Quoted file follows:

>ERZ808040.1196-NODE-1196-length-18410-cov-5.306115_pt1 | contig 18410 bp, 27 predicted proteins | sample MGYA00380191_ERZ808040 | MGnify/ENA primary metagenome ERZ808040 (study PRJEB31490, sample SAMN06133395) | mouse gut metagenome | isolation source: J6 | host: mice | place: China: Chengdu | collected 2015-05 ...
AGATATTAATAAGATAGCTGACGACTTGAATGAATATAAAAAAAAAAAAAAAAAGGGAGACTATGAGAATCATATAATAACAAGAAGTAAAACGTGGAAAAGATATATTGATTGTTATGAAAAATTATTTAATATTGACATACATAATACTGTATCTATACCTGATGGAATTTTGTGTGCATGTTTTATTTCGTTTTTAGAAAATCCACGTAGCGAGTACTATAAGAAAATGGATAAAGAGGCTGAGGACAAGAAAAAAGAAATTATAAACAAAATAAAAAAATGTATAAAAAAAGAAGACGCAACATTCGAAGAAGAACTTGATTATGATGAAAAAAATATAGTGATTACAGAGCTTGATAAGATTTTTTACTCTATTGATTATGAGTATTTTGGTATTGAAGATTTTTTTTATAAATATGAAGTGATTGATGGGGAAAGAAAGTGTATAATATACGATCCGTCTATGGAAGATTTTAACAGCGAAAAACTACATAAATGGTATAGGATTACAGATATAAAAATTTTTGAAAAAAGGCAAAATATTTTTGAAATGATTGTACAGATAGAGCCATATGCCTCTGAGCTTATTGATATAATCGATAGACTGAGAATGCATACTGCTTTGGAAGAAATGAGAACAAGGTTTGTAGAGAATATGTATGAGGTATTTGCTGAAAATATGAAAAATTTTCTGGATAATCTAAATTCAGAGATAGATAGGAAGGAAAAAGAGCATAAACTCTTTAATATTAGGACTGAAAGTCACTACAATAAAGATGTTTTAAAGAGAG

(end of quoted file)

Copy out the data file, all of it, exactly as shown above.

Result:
>ERZ808040.1196-NODE-1196-length-18410-cov-5.306115_pt1 | contig 18410 bp, 27 predicted proteins | sample MGYA00380191_ERZ808040 | MGnify/ENA primary metagenome ERZ808040 (study PRJEB31490, sample SAMN06133395) | mouse gut metagenome | isolation source: J6 | host: mice | place: China: Chengdu | collected 2015-05 ...
AGATATTAATAAGATAGCTGACGACTTGAATGAATATAAAAAAAAAAAAAAAAAGGGAGACTATGAGAATCATATAATAACAAGAAGTAAAACGTGGAAAAGATATATTGATTGTTATGAAAAATTATTTAATATTGACATACATAATACTGTATCTATACCTGATGGAATTTTGTGTGCATGTTTTATTTCGTTTTTAGAAAATCCACGTAGCGAGTACTATAAGAAAATGGATAAAGAGGCTGAGGACAAGAAAAAAGAAATTATAAACAAAATAAAAAAATGTATAAAAAAAGAAGACGCAACATTCGAAGAAGAACTTGATTATGATGAAAAAAATATAGTGATTACAGAGCTTGATAAGATTTTTTACTCTATTGATTATGAGTATTTTGGTATTGAAGATTTTTTTTATAAATATGAAGTGATTGATGGGGAAAGAAAGTGTATAATATACGATCCGTCTATGGAAGATTTTAACAGCGAAAAACTACATAAATGGTATAGGATTACAGATATAAAAATTTTTGAAAAAAGGCAAAATATTTTTGAAATGATTGTACAGATAGAGCCATATGCCTCTGAGCTTATTGATATAATCGATAGACTGAGAATGCATACTGCTTTGGAAGAAATGAGAACAAGGTTTGTAGAGAATATGTATGAGGTATTTGCTGAAAATATGAAAAATTTTCTGGATAATCTAAATTCAGAGATAGATAGGAAGGAAAAAGAGCATAAACTCTTTAATATTAGGACTGAAAGTCACTACAATAAAGATGTTTTAAAGAGAG